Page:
City View: Paul Elia. In the premiere edition of this regular Q&A feature, the Hamilton artist streetscape artist explores the contradictions and celebrates the beauty of the city. Skip to main content
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Art and Soul

Paul Elia
Artist Paul Elia says the built environment of cities reflects who we are and what we value. Photo: Jon Evans

Paul Elia is well-known for creating art that celebrates the grit and beauty of the city’s many streetscapes. He recently sat down with Marc Skulnick to talk about his life in Hamilton: from getting inspired to being entertained; from Gage Park and Supercrawl to the Bruce Trail and Ottawa Street North; and everything – and everywhere – in between.

You were born in Toronto but moved to Hamilton as a child. What brought you and your family to the city?

I was around four years old and my younger brother was about to be born. My parents moved to Hamilton because my mother’s side of the family lived in Toronto and my father’s side of the family lived near Niagara Falls, so Hamilton was a good spot to meet in the middle.  

Much of your artwork features local streetscapes and buildings – how does the city’s urban landscape inspire your artistic process?

I love observing how the built environment around us reflects so much back to us about who we are and what we value. I also love the contradictions the city often presents, when a dilapidated block of houses, or the towering smokestacks are both ugly and beautiful at the same time.  

How would you describe the style of your work?

It’s always difficult to describe my work because it’s a mash-up of many creative practices. One of my pieces will start out with dozens of photographs, which are then digitally stitched together to create a photo collage, and then I illustrate on top of the whole thing to create one seamless image. For simplicity’s sake, I call it a digital illustration. 

 

Paul Elia
Paul Elia says his work is a mash-up of many creative practices that he calls digital illustration.

How has the pandemic affected your way of living as an artist?

I feel so lucky that I got to continue operating the gallery and creating as an artist during the pandemic. Things had to move to virtual for a while there, and the gallery adjusted to the rules as they changed. I found the community to be so supportive and generous throughout the pandemic.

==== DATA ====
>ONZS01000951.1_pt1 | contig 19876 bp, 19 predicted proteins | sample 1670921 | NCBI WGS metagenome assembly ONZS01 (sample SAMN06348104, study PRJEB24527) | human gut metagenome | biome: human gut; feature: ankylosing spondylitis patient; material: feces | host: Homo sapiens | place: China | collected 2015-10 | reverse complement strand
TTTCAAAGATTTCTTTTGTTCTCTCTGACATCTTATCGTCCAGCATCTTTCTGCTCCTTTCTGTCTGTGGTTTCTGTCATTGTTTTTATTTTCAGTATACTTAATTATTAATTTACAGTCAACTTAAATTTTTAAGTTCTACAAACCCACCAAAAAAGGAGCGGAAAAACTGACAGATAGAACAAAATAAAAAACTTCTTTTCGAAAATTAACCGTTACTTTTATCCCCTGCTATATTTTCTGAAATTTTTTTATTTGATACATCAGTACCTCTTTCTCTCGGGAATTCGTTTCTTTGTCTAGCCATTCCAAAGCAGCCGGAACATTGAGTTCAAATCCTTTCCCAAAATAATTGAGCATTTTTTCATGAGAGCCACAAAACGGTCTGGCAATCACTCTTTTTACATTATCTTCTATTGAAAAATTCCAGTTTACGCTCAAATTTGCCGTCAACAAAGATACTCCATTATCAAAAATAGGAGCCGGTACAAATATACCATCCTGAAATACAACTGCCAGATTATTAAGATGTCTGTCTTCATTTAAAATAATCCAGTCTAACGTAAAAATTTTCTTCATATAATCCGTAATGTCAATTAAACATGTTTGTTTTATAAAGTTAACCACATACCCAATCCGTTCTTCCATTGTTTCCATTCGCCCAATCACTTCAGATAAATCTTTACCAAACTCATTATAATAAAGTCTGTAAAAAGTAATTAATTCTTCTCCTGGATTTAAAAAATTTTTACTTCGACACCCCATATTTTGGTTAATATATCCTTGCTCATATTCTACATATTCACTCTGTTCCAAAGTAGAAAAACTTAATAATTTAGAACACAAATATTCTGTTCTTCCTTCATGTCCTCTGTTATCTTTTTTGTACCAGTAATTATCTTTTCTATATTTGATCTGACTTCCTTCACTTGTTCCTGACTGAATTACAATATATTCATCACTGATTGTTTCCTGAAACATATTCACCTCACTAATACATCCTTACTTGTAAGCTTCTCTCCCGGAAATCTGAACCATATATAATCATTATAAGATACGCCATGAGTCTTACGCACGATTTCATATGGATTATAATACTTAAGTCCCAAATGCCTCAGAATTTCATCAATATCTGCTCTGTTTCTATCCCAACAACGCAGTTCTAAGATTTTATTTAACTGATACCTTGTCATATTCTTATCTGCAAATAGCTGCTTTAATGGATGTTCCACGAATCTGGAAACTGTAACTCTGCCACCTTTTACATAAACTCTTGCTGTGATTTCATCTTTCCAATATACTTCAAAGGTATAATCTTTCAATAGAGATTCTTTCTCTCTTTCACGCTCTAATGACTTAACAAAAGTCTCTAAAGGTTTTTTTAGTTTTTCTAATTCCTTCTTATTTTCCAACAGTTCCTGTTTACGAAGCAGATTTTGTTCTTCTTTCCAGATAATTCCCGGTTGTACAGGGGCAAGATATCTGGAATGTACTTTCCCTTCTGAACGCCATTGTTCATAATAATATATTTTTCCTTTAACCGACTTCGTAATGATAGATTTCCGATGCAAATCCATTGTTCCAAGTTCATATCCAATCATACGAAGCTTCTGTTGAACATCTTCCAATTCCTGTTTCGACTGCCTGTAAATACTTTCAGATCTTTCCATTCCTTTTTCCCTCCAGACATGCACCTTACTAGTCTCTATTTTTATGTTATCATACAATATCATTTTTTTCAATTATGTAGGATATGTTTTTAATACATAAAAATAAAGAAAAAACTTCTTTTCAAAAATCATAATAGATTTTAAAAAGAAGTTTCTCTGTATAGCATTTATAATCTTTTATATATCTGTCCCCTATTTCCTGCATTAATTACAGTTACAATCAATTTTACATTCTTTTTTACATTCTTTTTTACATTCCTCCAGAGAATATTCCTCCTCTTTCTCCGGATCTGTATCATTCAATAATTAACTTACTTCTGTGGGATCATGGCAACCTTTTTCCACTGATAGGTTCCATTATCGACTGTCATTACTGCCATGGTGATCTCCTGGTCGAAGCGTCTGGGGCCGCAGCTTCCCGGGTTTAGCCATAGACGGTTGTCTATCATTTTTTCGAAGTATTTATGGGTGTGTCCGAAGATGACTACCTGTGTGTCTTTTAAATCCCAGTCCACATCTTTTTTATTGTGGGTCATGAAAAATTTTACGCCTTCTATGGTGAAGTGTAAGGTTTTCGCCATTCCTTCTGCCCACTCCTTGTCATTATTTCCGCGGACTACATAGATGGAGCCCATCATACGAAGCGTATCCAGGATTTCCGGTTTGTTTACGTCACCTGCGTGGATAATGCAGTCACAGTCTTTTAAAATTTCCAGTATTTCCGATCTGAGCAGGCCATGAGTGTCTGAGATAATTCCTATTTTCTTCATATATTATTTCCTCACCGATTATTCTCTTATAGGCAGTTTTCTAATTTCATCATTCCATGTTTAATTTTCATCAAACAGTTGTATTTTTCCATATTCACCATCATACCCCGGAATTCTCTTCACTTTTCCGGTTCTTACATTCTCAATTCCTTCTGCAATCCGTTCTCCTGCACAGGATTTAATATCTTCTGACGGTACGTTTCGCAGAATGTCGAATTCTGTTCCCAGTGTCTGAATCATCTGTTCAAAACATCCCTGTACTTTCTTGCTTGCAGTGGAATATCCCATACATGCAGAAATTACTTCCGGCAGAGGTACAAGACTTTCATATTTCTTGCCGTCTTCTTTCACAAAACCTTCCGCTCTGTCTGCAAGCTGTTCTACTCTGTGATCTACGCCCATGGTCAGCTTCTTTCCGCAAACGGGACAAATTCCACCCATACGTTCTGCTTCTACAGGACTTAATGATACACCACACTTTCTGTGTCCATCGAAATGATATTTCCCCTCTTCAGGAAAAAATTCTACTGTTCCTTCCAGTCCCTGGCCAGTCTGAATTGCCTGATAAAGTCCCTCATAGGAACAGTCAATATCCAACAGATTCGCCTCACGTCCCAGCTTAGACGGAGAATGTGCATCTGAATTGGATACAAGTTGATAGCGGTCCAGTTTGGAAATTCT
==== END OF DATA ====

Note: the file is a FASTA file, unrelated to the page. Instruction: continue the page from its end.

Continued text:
Your studio and gallery are steps from Ottawa Street North – what attracted you to the area and what are some of your favourite things about it?

Ottawa Street has such a colourful and eccentric vibe! At first, I was a little worried about being far from downtown but we quickly realized that Ottawa Street and the neighbourhood are just a wonderful place for our family to be. I like being able to walk to most places I need to be and this neighbourhood feels safe and friendly with a vibrant street life and strong community presence. 

 

Paul Elia
Artist Paul Elia walks the Ottawa Street North neighbourhood where his studio is located. Photos: Jon Evans

Who are some of the other local artists who inspire and excite you?

I love the work of Nathan Eugene Carson, which feels very raw and edgy and I also love the artist Stev’nn Hall, whose work is so slick and polished. Both create such sublime visual imagery. 

Who, or what, has been your biggest inspiration creatively?

Probably the Canadian photographer Edward Burtynsky. He makes powerful images that address the impact of human activity on global landscapes. Many years ago I saw his photographs in a gallery in Toronto and also watched the documentary Manufactured Landscapes and it really changed the way I looked at the environment around me. Previously, my artwork had revolved more on people and figures.

What’s one local arts-related event you look forward to every year?

It’s probably Supercrawl because I love when the streets are just jam-packed full of people and it’s all about celebrating the arts and creativity.

Where’s your favourite local space to see and/or experience art?

My favourite spot to explore and experience many different art disciplines is the Cotton Factory at 270 Sherman. It’s fun to wander around the huge space and discover something new every time. 

When you’re not creating art, what’s your ideal way to spend a lazy day in Hamilton?

These days it would be hanging out in Gage Park with my husband and our four-year-old. We enjoy the greenhouse and the rose garden and the different playgrounds.

What’s the best meal you’ve eaten in the city?

It’s hard to pick just one, but I am always craving the chimichangas with fresh guacamole from Maria’s Tortas Jalisco in Stoney Creek.

What is Hamilton’s best-kept secret?

I don’t know if it’s a secret but the Bruce Trail along the Escarpment is so inspiring to me. You really get a close-up experience with the geology of the city and then glimpses of the beautiful views looking down at the lower city, and the bay gives you a sense of the dynamic landscape that Hamilton was built on.  And it looks so different and surprising every season!

AGH Festival
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cotton factory
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Theodore Tug Boat

Art gallery of Hamilton
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